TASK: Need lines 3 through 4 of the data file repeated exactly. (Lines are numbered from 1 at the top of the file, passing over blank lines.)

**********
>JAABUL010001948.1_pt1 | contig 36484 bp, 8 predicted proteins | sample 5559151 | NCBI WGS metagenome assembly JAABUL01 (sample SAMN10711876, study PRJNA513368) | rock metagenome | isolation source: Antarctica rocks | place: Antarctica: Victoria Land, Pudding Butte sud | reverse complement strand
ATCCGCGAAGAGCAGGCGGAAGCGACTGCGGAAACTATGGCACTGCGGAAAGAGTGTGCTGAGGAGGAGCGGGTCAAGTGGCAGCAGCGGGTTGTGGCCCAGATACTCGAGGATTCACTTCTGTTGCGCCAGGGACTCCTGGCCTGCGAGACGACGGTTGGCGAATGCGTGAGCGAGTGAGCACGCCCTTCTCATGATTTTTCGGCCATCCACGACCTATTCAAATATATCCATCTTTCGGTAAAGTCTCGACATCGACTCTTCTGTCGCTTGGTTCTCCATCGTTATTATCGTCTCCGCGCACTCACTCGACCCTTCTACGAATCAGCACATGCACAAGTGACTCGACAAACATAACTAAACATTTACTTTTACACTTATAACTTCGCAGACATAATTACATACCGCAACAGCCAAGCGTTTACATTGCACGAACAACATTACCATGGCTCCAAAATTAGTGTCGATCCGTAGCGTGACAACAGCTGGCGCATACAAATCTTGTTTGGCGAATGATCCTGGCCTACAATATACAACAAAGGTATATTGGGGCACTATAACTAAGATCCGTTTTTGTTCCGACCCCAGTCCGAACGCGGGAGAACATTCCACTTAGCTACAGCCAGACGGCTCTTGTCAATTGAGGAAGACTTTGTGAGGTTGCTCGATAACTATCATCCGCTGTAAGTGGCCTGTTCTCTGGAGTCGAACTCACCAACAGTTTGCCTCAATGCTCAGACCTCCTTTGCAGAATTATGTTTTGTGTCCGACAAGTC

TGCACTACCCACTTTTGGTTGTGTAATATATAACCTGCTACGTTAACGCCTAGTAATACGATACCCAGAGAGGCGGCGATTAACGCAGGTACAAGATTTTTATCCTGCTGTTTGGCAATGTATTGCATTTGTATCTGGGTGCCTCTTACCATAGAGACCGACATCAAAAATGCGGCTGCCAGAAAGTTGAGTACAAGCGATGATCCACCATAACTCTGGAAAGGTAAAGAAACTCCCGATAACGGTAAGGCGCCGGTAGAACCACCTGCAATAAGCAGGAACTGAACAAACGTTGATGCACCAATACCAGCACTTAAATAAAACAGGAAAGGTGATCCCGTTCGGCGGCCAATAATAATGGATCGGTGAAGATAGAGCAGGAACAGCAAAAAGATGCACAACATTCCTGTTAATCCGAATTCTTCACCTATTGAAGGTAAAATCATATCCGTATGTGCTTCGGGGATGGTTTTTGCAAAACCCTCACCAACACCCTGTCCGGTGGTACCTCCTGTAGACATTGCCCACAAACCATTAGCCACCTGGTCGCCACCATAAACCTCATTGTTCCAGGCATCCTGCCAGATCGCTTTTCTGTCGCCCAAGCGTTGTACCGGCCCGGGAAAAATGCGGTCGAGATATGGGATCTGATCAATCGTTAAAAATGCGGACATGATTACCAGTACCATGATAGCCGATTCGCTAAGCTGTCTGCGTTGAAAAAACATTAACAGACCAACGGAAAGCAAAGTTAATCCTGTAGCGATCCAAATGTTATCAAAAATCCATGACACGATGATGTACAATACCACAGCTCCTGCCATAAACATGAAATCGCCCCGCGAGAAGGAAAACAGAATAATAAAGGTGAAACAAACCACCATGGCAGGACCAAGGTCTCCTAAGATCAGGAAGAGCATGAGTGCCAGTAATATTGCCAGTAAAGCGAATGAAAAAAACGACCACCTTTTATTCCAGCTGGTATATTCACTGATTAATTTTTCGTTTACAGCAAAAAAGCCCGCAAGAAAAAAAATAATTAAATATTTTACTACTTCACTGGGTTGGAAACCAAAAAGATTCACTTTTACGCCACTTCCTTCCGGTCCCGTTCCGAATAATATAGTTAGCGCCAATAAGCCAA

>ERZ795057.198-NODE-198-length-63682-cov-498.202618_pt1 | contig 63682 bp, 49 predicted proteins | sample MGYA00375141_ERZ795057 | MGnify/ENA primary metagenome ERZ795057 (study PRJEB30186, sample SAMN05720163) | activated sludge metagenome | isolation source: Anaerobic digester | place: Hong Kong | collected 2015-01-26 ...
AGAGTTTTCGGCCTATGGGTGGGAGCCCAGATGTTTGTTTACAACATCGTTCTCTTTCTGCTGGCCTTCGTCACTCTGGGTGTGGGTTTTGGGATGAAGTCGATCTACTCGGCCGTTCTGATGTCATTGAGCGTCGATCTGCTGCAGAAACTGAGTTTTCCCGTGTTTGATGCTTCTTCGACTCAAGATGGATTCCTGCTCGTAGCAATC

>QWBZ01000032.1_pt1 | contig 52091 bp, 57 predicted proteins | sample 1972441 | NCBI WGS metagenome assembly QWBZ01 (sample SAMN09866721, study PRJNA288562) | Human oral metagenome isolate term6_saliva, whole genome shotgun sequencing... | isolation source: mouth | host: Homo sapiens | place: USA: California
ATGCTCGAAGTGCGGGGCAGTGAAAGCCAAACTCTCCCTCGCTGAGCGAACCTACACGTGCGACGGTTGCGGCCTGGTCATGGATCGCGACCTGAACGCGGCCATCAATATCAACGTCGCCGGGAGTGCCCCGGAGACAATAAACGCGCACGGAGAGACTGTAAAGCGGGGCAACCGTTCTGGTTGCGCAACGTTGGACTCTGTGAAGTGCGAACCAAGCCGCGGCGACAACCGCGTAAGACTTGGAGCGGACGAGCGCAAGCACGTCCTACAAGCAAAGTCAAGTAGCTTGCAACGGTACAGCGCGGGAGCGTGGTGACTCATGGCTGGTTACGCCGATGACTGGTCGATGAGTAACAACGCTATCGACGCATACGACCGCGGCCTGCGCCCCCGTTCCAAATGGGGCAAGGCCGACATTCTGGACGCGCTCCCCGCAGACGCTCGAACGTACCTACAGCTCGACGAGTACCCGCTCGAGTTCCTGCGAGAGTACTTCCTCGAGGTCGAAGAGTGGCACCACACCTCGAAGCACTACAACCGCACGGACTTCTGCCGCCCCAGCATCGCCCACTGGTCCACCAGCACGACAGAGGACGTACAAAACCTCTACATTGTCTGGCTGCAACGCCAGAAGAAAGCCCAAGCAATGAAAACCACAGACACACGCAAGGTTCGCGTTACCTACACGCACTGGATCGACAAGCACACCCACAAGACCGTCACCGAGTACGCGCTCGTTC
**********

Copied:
TGCACTACCCACTTTTGGTTGTGTAATATATAACCTGCTACGTTAACGCCTAGTAATACGATACCCAGAGAGGCGGCGATTAACGCAGGTACAAGATTTTTATCCTGCTGTTTGGCAATGTATTGCATTTGTATCTGGGTGCCTCTTACCATAGAGACCGACATCAAAAATGCGGCTGCCAGAAAGTTGAGTACAAGCGATGATCCACCATAACTCTGGAAAGGTAAAGAAACTCCCGATAACGGTAAGGCGCCGGTAGAACCACCTGCAATAAGCAGGAACTGAACAAACGTTGATGCACCAATACCAGCACTTAAATAAAACAGGAAAGGTGATCCCGTTCGGCGGCCAATAATAATGGATCGGTGAAGATAGAGCAGGAACAGCAAAAAGATGCACAACATTCCTGTTAATCCGAATTCTTCACCTATTGAAGGTAAAATCATATCCGTATGTGCTTCGGGGATGGTTTTTGCAAAACCCTCACCAACACCCTGTCCGGTGGTACCTCCTGTAGACATTGCCCACAAACCATTAGCCACCTGGTCGCCACCATAAACCTCATTGTTCCAGGCATCCTGCCAGATCGCTTTTCTGTCGCCCAAGCGTTGTACCGGCCCGGGAAAAATGCGGTCGAGATATGGGATCTGATCAATCGTTAAAAATGCGGACATGATTACCAGTACCATGATAGCCGATTCGCTAAGCTGTCTGCGTTGAAAAAACATTAACAGACCAACGGAAAGCAAAGTTAATCCTGTAGCGATCCAAATGTTATCAAAAATCCATGACACGATGATGTACAATACCACAGCTCCTGCCATAAACATGAAATCGCCCCGCGAGAAGGAAAACAGAATAATAAAGGTGAAACAAACCACCATGGCAGGACCAAGGTCTCCTAAGATCAGGAAGAGCATGAGTGCCAGTAATATTGCCAGTAAAGCGAATGAAAAAAACGACCACCTTTTATTCCAGCTGGTATATTCACTGATTAATTTTTCGTTTACAGCAAAAAAGCCCGCAAGAAAAAAAATAATTAAATATTTTACTACTTCACTGGGTTGGAAACCAAAAAGATTCACTTTTACGCCACTTCCTTCCGGTCCCGTTCCGAATAATATAGTTAGCGCCAATAAGCCAA

>ERZ795057.198-NODE-198-length-63682-cov-498.202618_pt1 | contig 63682 bp, 49 predicted proteins | sample MGYA00375141_ERZ795057 | MGnify/ENA primary metagenome ERZ795057 (study PRJEB30186, sample SAMN05720163) | activated sludge metagenome | isolation source: Anaerobic digester | place: Hong Kong | collected 2015-01-26 ...